Supporters of Islamic State could control as many as 90,000 Twitter accounts worldwide, a new study suggests.
The terror group is able to "exert an outsized impact on how the world perceives it" because of its use of social media and number of online followers, according to the Washington-based Brookings Institute report.
It recommends that governments and social media companies work together to find new ways to tackle the problem of accounts supporting the Islamists, who have posted gruesome pictures and videos purporting to be of executions in Iraq and Syria online, as well as propaganda rhetoric.
It argues that the problem also applies to other social networks and extremist groups such as far-right racist organisations.
The report, by Brookings academic JM Berger and technologist Jonathon Morgan, says: "While we do not believe that any mainstream social media platform wishes to see its services used to further acts of horrific violence, we also suspect some would rather not be bothered with the challenge of crafting a broad and coherent response to the issue.
"While we can sympathise with the challenges and dilemmas such a response would entail, it is clear that social media companies do feel an obligation to respond to some social standards and illegal uses of their services.
"We are not aware of any major company that takes a hands-off approach to the use of its platform to promote child pornography or human trafficking - or, less dramatically, phishing, spam, fraud, and copyright violations.
"Extremism, while raising thornier issues, merits attention, especially when faced with a rising challenge of violent groups who manipulate platforms to reap the rewards of spreading images of their cruelty."
The study of IS-linked accounts between September and December estimated there were between 46,000 and 70,000 IS-supporting Twitter accounts, with the researchers believing that the true figure was towards the lower end of this scale but setting an absolute maximum at 90,000.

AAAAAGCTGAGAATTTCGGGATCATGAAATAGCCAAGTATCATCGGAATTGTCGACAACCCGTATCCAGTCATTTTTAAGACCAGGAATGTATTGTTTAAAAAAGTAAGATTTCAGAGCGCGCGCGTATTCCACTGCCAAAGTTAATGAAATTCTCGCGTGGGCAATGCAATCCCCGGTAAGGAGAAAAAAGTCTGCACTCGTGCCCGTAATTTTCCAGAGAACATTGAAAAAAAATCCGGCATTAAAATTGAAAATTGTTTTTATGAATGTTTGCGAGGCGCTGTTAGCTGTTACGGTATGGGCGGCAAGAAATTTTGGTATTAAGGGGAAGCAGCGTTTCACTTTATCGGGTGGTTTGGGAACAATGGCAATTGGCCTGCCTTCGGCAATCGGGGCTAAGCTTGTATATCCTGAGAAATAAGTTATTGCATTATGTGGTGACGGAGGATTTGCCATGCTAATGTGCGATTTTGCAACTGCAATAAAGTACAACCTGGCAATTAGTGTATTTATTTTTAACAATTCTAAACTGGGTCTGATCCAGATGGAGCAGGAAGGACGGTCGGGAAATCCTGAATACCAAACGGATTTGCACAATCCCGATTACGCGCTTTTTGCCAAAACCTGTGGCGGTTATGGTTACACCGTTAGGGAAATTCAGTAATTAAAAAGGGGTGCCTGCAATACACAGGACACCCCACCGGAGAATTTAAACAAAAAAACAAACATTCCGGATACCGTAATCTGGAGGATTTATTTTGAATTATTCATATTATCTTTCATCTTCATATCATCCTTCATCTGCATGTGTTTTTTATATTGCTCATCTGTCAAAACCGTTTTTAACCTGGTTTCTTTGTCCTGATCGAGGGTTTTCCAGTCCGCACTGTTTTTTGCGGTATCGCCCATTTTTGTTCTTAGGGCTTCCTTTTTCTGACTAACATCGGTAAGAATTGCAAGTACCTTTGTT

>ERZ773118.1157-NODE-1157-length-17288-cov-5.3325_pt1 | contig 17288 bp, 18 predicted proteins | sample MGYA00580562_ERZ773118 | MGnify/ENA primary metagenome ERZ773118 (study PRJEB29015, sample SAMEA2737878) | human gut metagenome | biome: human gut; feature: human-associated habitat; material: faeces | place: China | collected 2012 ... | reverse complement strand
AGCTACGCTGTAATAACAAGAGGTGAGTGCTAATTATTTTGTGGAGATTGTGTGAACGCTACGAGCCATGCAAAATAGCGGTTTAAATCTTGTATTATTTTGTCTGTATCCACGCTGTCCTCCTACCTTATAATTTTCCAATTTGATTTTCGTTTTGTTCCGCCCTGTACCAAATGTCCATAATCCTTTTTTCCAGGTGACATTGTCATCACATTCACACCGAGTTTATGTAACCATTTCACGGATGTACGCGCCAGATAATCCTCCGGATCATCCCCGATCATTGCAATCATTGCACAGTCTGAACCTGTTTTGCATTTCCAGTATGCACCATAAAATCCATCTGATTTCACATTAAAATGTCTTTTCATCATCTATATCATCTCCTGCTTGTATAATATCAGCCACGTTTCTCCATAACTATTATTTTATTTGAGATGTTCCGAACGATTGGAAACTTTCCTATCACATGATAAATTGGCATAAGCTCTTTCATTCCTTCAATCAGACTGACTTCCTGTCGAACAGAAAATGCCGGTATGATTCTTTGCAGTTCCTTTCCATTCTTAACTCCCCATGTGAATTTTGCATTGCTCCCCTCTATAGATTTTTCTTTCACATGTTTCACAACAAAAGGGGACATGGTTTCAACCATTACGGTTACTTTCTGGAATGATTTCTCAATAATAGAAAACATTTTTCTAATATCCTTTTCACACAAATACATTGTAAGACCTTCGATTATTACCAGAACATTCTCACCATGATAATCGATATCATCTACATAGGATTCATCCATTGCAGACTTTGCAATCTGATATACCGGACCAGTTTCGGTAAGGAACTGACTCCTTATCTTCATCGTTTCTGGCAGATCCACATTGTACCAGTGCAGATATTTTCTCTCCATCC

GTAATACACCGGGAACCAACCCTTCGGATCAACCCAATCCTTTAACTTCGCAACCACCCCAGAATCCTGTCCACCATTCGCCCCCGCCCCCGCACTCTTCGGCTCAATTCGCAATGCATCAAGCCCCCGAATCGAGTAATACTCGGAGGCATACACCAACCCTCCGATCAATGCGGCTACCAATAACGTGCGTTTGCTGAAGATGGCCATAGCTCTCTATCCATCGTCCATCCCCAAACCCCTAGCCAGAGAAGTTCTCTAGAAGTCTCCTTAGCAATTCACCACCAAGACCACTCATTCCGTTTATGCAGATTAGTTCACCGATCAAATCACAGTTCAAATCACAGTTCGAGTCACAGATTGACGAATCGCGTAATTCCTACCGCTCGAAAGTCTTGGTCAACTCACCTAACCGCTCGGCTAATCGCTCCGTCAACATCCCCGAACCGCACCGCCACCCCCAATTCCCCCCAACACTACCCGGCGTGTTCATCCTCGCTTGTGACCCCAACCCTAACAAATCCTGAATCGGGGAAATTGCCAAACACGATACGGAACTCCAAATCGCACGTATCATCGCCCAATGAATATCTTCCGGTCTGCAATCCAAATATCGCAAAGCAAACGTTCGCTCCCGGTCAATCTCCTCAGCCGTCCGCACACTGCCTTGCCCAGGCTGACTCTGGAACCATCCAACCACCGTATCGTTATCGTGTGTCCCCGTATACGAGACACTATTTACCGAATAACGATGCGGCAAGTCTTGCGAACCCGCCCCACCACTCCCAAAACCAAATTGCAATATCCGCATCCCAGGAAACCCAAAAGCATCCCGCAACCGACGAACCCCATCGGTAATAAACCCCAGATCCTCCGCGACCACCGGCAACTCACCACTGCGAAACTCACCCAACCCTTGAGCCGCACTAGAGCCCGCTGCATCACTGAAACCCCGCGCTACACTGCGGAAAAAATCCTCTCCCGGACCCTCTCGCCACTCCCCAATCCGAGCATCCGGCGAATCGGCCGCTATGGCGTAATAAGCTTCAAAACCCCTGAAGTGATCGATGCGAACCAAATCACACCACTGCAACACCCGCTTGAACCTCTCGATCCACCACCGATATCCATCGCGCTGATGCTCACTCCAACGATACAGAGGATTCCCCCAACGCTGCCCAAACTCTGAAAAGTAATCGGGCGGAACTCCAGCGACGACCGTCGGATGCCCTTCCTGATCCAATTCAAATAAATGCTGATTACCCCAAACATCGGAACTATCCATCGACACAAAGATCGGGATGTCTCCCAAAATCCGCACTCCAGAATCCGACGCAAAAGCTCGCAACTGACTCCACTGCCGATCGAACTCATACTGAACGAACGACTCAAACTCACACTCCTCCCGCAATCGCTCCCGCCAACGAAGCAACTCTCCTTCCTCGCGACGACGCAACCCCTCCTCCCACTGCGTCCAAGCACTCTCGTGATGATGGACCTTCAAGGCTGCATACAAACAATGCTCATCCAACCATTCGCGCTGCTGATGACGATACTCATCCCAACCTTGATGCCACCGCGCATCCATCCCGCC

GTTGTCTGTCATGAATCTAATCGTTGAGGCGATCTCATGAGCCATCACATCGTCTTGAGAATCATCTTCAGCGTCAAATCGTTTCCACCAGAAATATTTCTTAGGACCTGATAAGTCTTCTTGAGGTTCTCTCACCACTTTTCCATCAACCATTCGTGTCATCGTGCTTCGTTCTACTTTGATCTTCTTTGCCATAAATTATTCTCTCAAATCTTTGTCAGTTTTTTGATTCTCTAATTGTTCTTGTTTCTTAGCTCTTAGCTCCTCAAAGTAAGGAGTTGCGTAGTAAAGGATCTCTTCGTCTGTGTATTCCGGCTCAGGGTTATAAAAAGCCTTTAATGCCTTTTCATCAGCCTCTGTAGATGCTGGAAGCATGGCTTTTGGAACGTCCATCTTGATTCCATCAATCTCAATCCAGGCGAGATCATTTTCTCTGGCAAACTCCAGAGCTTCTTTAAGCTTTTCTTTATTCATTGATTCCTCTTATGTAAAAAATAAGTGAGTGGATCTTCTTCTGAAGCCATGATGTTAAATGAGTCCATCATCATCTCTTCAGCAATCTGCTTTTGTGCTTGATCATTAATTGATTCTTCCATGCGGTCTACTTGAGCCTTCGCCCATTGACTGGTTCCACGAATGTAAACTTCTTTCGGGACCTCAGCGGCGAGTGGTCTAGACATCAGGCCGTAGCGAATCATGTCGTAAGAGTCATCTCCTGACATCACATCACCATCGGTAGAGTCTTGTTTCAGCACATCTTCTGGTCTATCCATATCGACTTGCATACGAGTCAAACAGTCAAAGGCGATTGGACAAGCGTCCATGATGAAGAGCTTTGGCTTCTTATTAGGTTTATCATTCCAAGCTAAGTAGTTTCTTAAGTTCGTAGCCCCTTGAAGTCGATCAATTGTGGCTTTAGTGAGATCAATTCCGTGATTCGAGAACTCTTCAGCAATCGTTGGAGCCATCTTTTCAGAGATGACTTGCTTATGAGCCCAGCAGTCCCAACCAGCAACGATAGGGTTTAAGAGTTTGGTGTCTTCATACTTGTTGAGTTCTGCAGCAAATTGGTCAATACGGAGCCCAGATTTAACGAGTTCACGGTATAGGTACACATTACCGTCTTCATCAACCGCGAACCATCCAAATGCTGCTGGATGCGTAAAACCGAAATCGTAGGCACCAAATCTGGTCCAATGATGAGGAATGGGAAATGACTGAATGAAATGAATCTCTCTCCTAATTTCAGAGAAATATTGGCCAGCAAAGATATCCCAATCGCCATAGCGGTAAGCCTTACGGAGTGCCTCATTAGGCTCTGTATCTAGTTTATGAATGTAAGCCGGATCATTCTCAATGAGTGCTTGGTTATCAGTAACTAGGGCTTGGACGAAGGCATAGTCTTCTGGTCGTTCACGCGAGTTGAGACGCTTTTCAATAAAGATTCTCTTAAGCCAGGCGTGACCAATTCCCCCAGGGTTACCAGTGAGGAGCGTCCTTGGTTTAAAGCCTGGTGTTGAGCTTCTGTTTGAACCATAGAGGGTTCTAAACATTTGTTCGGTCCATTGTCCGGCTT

Their analysis was based on "robust" data collected about 50,000 accounts, and partial information about a further 1.9 million.
Only a small number of the accounts were able to have their locations identified, as most had this function switched off. But of those that could be located, the vast majority were in the Middle East and North Africa. Other were found in the UK, France, Spain, Italy, Switzerland, Belgium and Australia, but these numbers were in single figures, the report found.
They noted that platforms including Facebook and YouTube have already introduced changes aimed at tackling extremist material.
Twitter had started suspending accounts linked to IS - also known as Isis - by the time the research was started, but the authors said this created a new risk, arguing: "While suspensions appear to have created obstacles to supporters joining Isis's social network, they also isolate Isis supporters online.
"This could increase the speed and intensity of radicalisation for those who do manage to enter the network, and hinder organic social pressures that could lead to deradicalisation.
"Further study is required to evaluate the unintended consequences of suspension campaigns and their attendant trade-offs. Fundamentally, tampering with social networks is a form of social engineering, and acknowledging this fact raises many new, difficult questions.
"Social media companies and the US government must work together to devise appropriate responses to extremism on social media.
"Although discussions of this issue often frame government intervention as an infringement on free speech, in reality, social media companies currently regulate speech on their platforms without oversight or disclosures of how suspensions are applied."